5. "Organisms perceptual systems are capable of resonating with information in ambient arrays that specify the behavioral orientation of their social partners ... We can directly perceive other’s minds."

    Davidson's key essay "Three Varieties of Knowledge" includes the claim that we not only can, but to some extent must, "know the minds of others" if we are to communicate successfully via language. This claim is made in the context of the process he calls "triangulation", which involves two would-be interpreters of each others language (say, A and B) and mutually perceivable features of the world (analogous to position location via two displaced radio-direction-finders). A key argument is that for triangulation to result in successful (in a broad sense) interpretation, A must invoke two principles (collectively, Davidson's famous "principle of charity"):

    Coherence: assume "a degree of logical consistency" among B's utterances

    Correspondence: assume B responds to "the same features of the world that [A would respond] to under similar circumstances"

    In short, for successful interpretation of an utterance by B, A must assume that the feature of the world B has in mind at the time is the feature that A - based on triangulating - has come to associate with the utterance. Ie, successful interpretation requires that A "know" the mind of B with respect to associations of utterances and aspects of the world.

    Davidson's argument is, of course, much longer (spanning a series of essays culminating in 3 Varieties) and subtle than suggested by this terse summary - which I hope at least captures the essentials (and makes other more striking claims not directly relevant here). As usual, it is entirely possible that I'm missing something (perhaps likely, since I seldom, if ever, encounter mention of Davidson in the mind-related blogs I follow), but his claims - if accepted - seem potentially significant in other mind-related fields. Eg, ...

    Generalizing the specific cooperative action of two persons trying to interpret each others use of language to two persons engaged in any cooperative actions (here broadly defined as actions that are causally interactive but not necessarily in pursuit of a common goal), "success" may again require (and suggest - my "take-away" from Davidson's claim) that in a relevant sense, the participants "know" each others minds. An analog to the principle of charity might be that the two participants have similar enough perspectives on, and reactions to, features of the environment so that each can make mostly correct guesses about the prospective behavior of others. This is how I interpret Eric's quote above.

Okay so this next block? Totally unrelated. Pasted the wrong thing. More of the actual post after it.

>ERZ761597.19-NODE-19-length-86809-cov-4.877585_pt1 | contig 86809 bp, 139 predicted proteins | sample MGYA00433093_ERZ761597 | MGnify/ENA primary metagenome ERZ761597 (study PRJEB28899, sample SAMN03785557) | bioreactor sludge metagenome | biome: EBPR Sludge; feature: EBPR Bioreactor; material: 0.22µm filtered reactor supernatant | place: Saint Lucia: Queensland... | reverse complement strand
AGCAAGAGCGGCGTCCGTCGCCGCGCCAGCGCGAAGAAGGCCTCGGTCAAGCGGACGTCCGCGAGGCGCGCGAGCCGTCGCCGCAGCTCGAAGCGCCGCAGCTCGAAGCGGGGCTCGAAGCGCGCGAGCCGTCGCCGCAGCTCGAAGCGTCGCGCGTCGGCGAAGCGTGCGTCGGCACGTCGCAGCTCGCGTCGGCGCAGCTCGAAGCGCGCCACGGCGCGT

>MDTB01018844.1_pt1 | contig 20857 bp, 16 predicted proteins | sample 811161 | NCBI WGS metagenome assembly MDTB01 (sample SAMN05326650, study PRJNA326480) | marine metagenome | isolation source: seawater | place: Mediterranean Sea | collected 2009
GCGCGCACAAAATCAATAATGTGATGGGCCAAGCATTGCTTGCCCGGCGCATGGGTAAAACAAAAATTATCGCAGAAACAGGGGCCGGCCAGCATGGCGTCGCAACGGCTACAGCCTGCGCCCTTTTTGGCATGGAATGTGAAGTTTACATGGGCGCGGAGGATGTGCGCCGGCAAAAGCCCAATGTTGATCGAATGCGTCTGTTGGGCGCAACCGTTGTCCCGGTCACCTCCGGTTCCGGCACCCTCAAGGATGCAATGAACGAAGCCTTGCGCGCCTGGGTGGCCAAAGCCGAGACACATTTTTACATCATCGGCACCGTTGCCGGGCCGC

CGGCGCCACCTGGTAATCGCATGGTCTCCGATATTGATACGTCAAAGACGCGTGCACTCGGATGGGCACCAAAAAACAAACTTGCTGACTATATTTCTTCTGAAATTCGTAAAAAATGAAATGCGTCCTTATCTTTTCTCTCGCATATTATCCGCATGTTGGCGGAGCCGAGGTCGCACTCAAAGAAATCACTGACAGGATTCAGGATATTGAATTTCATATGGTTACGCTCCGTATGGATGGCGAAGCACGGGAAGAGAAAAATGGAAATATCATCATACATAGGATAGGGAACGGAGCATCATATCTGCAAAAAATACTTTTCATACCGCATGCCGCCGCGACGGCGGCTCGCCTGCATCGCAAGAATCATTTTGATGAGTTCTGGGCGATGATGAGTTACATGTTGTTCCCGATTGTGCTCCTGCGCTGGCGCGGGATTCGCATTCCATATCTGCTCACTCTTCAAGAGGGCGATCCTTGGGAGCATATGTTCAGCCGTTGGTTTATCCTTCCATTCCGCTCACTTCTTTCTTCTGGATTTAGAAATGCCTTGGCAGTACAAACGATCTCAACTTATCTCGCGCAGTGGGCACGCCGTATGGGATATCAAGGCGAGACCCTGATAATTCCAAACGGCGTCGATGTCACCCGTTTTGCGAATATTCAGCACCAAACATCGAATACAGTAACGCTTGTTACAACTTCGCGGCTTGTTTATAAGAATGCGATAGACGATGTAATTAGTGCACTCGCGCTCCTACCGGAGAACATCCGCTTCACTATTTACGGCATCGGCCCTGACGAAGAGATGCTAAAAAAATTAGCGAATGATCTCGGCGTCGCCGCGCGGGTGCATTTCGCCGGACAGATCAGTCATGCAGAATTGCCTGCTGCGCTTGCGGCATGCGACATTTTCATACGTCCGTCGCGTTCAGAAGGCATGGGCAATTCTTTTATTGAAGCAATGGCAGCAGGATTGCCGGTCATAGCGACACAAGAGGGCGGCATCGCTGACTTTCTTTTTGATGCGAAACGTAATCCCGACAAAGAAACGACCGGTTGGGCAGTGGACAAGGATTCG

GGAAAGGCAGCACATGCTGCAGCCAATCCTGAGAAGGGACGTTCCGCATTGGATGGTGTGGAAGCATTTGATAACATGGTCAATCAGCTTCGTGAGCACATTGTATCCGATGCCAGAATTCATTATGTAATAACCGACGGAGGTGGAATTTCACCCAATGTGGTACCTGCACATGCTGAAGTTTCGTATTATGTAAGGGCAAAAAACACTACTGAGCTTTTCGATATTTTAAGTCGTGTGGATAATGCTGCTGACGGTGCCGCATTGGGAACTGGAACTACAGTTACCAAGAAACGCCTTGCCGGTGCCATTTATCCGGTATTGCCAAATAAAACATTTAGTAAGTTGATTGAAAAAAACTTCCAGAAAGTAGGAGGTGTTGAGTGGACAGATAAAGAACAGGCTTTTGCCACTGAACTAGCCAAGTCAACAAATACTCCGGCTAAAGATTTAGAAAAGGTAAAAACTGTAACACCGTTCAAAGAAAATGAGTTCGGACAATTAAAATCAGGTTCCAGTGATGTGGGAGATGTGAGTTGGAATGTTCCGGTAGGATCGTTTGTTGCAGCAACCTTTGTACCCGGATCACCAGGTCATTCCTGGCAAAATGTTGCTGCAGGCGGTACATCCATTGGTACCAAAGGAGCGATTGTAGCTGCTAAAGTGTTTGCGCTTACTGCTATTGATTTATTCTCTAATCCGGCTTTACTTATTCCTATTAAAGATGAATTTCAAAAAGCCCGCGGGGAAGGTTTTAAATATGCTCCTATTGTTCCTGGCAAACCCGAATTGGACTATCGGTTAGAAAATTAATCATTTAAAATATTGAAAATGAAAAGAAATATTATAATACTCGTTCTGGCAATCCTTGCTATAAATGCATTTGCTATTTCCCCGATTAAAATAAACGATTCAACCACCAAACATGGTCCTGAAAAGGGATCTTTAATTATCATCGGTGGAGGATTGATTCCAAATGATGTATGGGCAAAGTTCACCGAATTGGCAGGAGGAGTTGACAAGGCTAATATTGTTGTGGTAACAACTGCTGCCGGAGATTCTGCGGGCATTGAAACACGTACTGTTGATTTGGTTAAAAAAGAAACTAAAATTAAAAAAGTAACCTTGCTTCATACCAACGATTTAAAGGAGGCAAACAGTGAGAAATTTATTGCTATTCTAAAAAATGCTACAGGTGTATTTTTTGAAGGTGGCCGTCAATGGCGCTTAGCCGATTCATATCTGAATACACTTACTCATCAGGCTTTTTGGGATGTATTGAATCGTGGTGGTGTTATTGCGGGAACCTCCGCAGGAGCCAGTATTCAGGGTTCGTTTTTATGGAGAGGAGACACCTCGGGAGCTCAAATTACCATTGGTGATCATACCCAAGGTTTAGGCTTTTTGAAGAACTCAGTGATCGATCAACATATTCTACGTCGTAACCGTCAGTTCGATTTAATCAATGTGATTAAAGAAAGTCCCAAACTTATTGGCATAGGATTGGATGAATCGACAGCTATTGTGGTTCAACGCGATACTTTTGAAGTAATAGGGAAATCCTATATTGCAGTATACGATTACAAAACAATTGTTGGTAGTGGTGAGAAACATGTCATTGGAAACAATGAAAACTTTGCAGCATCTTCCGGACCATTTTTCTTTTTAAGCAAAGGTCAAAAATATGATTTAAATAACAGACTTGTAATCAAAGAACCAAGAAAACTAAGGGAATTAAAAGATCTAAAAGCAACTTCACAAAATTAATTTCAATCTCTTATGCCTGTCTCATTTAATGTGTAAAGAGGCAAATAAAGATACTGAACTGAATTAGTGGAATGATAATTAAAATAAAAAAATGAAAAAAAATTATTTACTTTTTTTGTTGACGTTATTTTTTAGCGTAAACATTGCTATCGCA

6. Charles,
    What you say is appealing, but I am looking for something more aggressive. Davidson's argument sounds like a reasonable characterization of language (we can put off 'accurate or inaccurate' for another time, it is certainly reasonable). What I want to argue is that everything Gibson said about the direct perception of objects and events holds equally for direct perception of minds.

    There are some circumstances in which perception is ambiguous, or degenerate, and we much make an 'assumption' that an object is a certain way. Similarly, there are some circumstances in which perception is ambiguous, or degenerate, and we must make an 'assumption' that someone else's mind is a certain way. However, in both cases, more time, more active investigation, or one of several changes in circumstance would render the situation unambiguous, and render assumption completely unnecessary.

    Having written that, maybe it Davidson is not so different. If I remove the scare quotes from some of your text, it sounds better. Also I would need to remove a few words. For example, when you say "the two participants... can make mostly correct guesses about the prospective behavior of the others," I would be pushing for "the two participants... can be mostly correct about the prospective behavior of the others." The references to guessing, and assuming, typically imply something dualistic, but Davidson might not mean that. (Peirce, for example, would use those terms and imply nothing traditionally dualistic.)

  7. Eric -